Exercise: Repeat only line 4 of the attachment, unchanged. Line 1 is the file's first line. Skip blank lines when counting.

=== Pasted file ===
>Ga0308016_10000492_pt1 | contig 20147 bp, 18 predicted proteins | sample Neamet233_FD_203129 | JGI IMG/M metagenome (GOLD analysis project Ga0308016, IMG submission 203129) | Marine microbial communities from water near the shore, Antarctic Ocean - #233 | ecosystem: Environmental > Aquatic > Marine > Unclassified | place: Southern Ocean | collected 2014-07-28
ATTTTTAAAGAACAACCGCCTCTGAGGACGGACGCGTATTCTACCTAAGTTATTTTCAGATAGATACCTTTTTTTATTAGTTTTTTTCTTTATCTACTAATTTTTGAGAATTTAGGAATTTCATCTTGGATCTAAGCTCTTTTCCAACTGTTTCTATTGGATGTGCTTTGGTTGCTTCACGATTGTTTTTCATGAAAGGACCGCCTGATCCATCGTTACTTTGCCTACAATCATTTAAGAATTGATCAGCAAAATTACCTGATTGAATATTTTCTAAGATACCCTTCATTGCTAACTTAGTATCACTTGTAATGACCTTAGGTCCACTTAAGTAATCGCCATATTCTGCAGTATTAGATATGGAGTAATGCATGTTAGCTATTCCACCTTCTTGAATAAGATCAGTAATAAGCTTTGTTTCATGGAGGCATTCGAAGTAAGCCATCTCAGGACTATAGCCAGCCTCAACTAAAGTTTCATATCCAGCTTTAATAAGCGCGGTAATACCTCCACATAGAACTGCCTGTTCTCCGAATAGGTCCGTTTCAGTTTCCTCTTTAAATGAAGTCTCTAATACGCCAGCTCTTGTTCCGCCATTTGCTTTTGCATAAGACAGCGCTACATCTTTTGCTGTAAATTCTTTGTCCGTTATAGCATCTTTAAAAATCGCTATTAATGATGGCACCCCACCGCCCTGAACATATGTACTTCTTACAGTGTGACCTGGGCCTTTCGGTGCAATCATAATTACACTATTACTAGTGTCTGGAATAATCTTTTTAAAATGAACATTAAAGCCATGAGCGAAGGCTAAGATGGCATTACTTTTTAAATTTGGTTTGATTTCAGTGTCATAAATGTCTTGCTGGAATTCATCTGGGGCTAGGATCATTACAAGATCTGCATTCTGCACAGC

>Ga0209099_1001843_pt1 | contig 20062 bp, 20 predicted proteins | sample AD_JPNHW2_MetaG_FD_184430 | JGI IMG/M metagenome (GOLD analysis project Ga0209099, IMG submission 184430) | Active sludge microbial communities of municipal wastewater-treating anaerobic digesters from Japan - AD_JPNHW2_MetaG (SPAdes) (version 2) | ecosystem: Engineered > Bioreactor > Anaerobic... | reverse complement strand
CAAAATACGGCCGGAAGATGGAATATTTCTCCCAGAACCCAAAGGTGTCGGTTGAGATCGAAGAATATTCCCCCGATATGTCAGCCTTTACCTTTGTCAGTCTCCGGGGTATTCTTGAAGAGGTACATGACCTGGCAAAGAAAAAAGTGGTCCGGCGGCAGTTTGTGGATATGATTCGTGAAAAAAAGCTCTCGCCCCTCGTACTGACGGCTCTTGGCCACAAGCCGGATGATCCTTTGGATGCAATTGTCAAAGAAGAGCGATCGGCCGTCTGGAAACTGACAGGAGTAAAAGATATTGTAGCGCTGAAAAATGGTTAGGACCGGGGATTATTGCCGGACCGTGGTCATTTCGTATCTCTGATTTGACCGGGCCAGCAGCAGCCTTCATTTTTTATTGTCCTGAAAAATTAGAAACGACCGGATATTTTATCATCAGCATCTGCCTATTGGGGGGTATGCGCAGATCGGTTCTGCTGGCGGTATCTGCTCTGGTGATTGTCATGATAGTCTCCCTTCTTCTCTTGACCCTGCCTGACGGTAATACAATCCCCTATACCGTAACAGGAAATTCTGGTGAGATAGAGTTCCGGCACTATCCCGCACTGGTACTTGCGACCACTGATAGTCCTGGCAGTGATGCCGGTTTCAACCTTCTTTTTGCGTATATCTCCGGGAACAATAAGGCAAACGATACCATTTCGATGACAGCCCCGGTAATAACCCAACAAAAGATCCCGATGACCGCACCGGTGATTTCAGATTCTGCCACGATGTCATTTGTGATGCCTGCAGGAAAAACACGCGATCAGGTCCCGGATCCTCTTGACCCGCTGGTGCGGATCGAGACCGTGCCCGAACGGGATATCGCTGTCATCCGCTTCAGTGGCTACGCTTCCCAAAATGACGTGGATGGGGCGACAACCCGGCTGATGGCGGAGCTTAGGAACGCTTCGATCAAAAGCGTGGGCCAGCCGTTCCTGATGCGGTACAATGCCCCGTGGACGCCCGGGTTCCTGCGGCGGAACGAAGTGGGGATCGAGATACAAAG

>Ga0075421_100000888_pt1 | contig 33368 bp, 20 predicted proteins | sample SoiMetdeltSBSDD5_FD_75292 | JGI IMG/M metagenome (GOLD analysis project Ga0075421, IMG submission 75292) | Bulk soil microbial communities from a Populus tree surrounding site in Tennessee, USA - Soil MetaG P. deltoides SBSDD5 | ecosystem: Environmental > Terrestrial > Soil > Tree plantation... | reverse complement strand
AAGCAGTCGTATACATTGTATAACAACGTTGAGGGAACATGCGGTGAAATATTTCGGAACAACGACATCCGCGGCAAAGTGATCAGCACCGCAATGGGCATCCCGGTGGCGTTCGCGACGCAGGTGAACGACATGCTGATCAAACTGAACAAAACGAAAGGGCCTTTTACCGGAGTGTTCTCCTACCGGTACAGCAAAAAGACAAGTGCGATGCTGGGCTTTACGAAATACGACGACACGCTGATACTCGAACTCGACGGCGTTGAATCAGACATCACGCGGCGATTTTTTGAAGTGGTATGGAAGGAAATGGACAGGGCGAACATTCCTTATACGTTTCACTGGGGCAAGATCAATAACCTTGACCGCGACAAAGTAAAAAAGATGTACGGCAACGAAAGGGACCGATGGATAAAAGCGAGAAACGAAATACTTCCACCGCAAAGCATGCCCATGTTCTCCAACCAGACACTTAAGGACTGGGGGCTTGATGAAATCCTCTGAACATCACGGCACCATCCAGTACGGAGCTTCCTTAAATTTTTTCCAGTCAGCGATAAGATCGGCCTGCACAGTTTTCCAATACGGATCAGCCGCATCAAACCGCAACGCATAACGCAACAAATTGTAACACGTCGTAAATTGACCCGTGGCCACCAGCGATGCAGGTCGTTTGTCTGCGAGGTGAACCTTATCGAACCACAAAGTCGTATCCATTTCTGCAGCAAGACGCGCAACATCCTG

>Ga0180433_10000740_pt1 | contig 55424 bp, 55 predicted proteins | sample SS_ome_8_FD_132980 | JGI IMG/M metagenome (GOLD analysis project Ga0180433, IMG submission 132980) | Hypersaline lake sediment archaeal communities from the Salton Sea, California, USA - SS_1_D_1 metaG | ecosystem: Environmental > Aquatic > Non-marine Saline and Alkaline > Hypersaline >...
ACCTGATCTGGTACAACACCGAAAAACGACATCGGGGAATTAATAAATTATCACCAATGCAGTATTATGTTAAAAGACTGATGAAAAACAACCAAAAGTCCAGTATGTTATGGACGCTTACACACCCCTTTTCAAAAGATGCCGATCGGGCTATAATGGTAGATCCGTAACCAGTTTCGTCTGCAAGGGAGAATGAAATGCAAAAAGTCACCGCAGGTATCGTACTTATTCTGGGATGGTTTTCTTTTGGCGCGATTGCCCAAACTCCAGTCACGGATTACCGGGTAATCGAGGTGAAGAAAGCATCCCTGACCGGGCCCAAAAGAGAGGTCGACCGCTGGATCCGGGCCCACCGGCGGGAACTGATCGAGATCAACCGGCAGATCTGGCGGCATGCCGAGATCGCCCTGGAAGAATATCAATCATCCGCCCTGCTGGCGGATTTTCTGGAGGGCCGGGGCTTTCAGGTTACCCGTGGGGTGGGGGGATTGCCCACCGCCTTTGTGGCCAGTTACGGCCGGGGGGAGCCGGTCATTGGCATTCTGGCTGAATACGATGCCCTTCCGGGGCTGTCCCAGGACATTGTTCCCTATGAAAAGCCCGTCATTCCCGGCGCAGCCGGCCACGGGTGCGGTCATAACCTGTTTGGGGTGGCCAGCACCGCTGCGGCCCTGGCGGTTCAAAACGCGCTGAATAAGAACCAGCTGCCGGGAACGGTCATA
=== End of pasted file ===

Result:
CAAAATACGGCCGGAAGATGGAATATTTCTCCCAGAACCCAAAGGTGTCGGTTGAGATCGAAGAATATTCCCCCGATATGTCAGCCTTTACCTTTGTCAGTCTCCGGGGTATTCTTGAAGAGGTACATGACCTGGCAAAGAAAAAAGTGGTCCGGCGGCAGTTTGTGGATATGATTCGTGAAAAAAAGCTCTCGCCCCTCGTACTGACGGCTCTTGGCCACAAGCCGGATGATCCTTTGGATGCAATTGTCAAAGAAGAGCGATCGGCCGTCTGGAAACTGACAGGAGTAAAAGATATTGTAGCGCTGAAAAATGGTTAGGACCGGGGATTATTGCCGGACCGTGGTCATTTCGTATCTCTGATTTGACCGGGCCAGCAGCAGCCTTCATTTTTTATTGTCCTGAAAAATTAGAAACGACCGGATATTTTATCATCAGCATCTGCCTATTGGGGGGTATGCGCAGATCGGTTCTGCTGGCGGTATCTGCTCTGGTGATTGTCATGATAGTCTCCCTTCTTCTCTTGACCCTGCCTGACGGTAATACAATCCCCTATACCGTAACAGGAAATTCTGGTGAGATAGAGTTCCGGCACTATCCCGCACTGGTACTTGCGACCACTGATAGTCCTGGCAGTGATGCCGGTTTCAACCTTCTTTTTGCGTATATCTCCGGGAACAATAAGGCAAACGATACCATTTCGATGACAGCCCCGGTAATAACCCAACAAAAGATCCCGATGACCGCACCGGTGATTTCAGATTCTGCCACGATGTCATTTGTGATGCCTGCAGGAAAAACACGCGATCAGGTCCCGGATCCTCTTGACCCGCTGGTGCGGATCGAGACCGTGCCCGAACGGGATATCGCTGTCATCCGCTTCAGTGGCTACGCTTCCCAAAATGACGTGGATGGGGCGACAACCCGGCTGATGGCGGAGCTTAGGAACGCTTCGATCAAAAGCGTGGGCCAGCCGTTCCTGATGCGGTACAATGCCCCGTGGACGCCCGGGTTCCTGCGGCGGAACGAAGTGGGGATCGAGATACAAAG